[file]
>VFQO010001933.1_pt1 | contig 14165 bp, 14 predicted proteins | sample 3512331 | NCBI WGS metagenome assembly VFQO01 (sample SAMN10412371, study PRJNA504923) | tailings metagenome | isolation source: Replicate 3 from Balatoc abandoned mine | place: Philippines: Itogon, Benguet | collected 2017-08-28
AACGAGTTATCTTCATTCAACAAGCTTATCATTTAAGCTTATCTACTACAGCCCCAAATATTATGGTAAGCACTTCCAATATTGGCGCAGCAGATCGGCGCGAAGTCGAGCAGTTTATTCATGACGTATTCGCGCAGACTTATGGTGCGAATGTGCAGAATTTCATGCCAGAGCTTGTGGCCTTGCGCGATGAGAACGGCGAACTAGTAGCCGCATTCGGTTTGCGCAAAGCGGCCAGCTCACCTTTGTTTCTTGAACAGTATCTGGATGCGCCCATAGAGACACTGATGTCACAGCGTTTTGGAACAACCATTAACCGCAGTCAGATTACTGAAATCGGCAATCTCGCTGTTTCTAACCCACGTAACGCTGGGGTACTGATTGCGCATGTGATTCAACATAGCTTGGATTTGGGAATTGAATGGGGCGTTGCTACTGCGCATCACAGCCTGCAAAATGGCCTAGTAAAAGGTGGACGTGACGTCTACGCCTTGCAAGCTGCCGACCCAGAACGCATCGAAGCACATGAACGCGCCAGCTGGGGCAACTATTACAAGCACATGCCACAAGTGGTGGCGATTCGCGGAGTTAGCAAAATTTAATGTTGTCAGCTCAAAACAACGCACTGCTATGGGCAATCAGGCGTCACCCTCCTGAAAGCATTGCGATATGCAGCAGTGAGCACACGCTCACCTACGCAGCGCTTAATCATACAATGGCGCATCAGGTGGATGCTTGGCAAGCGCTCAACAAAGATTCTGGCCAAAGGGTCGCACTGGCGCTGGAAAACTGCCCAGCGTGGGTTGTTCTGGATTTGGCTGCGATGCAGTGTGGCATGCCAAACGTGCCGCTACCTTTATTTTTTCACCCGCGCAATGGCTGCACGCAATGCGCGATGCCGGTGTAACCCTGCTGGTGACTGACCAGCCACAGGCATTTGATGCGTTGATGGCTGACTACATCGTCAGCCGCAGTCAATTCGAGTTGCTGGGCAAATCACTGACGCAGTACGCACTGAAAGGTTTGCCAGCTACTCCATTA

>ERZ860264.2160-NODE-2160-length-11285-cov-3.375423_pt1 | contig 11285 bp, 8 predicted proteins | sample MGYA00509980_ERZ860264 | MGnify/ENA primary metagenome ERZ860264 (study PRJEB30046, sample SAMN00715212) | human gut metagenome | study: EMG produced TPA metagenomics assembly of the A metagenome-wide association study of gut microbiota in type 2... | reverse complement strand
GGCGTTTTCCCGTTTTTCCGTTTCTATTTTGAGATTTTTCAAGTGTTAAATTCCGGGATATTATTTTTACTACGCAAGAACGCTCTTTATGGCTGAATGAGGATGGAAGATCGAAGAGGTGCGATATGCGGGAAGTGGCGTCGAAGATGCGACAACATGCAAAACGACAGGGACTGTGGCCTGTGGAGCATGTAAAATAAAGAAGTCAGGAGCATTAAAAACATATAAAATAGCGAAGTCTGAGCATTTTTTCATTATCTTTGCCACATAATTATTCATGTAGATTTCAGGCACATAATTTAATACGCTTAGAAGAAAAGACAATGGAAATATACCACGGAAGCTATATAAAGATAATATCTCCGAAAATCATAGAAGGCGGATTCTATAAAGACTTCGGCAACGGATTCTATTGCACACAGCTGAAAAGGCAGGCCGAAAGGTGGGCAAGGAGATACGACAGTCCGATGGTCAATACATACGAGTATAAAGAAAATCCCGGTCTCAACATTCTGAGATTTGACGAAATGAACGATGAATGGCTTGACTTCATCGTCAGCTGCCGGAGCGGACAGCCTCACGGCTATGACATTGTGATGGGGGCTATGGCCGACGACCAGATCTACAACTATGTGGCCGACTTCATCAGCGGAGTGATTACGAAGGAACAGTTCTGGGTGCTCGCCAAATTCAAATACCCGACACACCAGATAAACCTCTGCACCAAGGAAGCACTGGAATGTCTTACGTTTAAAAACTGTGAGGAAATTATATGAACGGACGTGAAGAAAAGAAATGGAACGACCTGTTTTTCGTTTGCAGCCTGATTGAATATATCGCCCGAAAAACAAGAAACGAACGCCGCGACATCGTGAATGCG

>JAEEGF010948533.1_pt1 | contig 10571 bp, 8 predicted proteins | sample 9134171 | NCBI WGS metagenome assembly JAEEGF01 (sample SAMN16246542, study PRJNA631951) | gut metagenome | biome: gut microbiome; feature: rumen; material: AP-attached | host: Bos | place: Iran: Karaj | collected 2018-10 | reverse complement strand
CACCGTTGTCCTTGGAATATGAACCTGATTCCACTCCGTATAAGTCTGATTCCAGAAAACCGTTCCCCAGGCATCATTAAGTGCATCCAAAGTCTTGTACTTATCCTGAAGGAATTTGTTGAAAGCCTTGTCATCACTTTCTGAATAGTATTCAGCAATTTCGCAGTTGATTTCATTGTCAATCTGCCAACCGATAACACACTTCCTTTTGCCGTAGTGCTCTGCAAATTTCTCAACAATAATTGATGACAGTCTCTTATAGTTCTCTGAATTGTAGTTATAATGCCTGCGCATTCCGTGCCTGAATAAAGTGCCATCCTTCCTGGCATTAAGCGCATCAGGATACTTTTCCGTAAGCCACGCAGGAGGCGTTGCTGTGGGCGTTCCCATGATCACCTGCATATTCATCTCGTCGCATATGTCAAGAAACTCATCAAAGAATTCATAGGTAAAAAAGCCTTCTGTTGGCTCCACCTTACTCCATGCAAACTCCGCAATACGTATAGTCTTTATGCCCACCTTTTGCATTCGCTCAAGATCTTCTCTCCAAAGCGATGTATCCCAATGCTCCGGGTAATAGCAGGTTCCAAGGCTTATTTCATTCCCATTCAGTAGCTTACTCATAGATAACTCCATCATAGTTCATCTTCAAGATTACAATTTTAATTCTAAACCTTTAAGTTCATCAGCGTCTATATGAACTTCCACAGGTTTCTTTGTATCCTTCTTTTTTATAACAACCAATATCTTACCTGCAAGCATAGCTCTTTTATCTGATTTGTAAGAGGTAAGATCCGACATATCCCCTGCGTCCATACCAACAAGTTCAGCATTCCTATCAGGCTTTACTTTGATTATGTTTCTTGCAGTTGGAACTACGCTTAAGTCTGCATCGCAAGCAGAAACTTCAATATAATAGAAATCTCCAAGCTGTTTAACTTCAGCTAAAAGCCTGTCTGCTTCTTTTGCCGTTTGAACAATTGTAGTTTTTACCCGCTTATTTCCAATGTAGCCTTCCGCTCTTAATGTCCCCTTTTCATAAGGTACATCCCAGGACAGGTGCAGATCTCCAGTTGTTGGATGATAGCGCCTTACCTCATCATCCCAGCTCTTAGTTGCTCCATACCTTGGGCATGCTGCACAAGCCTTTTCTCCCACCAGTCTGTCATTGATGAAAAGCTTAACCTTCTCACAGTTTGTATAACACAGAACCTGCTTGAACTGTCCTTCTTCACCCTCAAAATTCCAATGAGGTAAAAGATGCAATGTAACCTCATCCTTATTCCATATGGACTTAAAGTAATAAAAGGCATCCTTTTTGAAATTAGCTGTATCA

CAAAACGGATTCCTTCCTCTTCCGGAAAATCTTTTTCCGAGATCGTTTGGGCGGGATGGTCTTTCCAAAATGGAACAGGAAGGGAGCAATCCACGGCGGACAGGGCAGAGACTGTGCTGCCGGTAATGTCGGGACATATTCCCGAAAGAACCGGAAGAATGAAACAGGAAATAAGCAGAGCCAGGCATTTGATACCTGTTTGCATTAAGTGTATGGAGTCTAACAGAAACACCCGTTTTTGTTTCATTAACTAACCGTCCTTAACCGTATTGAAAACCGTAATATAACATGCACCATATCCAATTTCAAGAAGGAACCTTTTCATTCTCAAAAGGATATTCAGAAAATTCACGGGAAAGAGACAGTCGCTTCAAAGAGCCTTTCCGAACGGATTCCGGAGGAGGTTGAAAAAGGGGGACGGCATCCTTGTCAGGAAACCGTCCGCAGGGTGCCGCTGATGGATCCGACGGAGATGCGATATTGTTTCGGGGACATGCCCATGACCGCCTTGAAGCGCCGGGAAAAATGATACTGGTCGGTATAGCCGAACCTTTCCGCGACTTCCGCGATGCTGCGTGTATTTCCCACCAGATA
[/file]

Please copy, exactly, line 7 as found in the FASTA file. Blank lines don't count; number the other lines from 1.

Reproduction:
CAAAACGGATTCCTTCCTCTTCCGGAAAATCTTTTTCCGAGATCGTTTGGGCGGGATGGTCTTTCCAAAATGGAACAGGAAGGGAGCAATCCACGGCGGACAGGGCAGAGACTGTGCTGCCGGTAATGTCGGGACATATTCCCGAAAGAACCGGAAGAATGAAACAGGAAATAAGCAGAGCCAGGCATTTGATACCTGTTTGCATTAAGTGTATGGAGTCTAACAGAAACACCCGTTTTTGTTTCATTAACTAACCGTCCTTAACCGTATTGAAAACCGTAATATAACATGCACCATATCCAATTTCAAGAAGGAACCTTTTCATTCTCAAAAGGATATTCAGAAAATTCACGGGAAAGAGACAGTCGCTTCAAAGAGCCTTTCCGAACGGATTCCGGAGGAGGTTGAAAAAGGGGGACGGCATCCTTGTCAGGAAACCGTCCGCAGGGTGCCGCTGATGGATCCGACGGAGATGCGATATTGTTTCGGGGACATGCCCATGACCGCCTTGAAGCGCCGGGAAAAATGATACTGGTCGGTATAGCCGAACCTTTCCGCGACTTCCGCGATGCTGCGTGTATTTCCCACCAGATA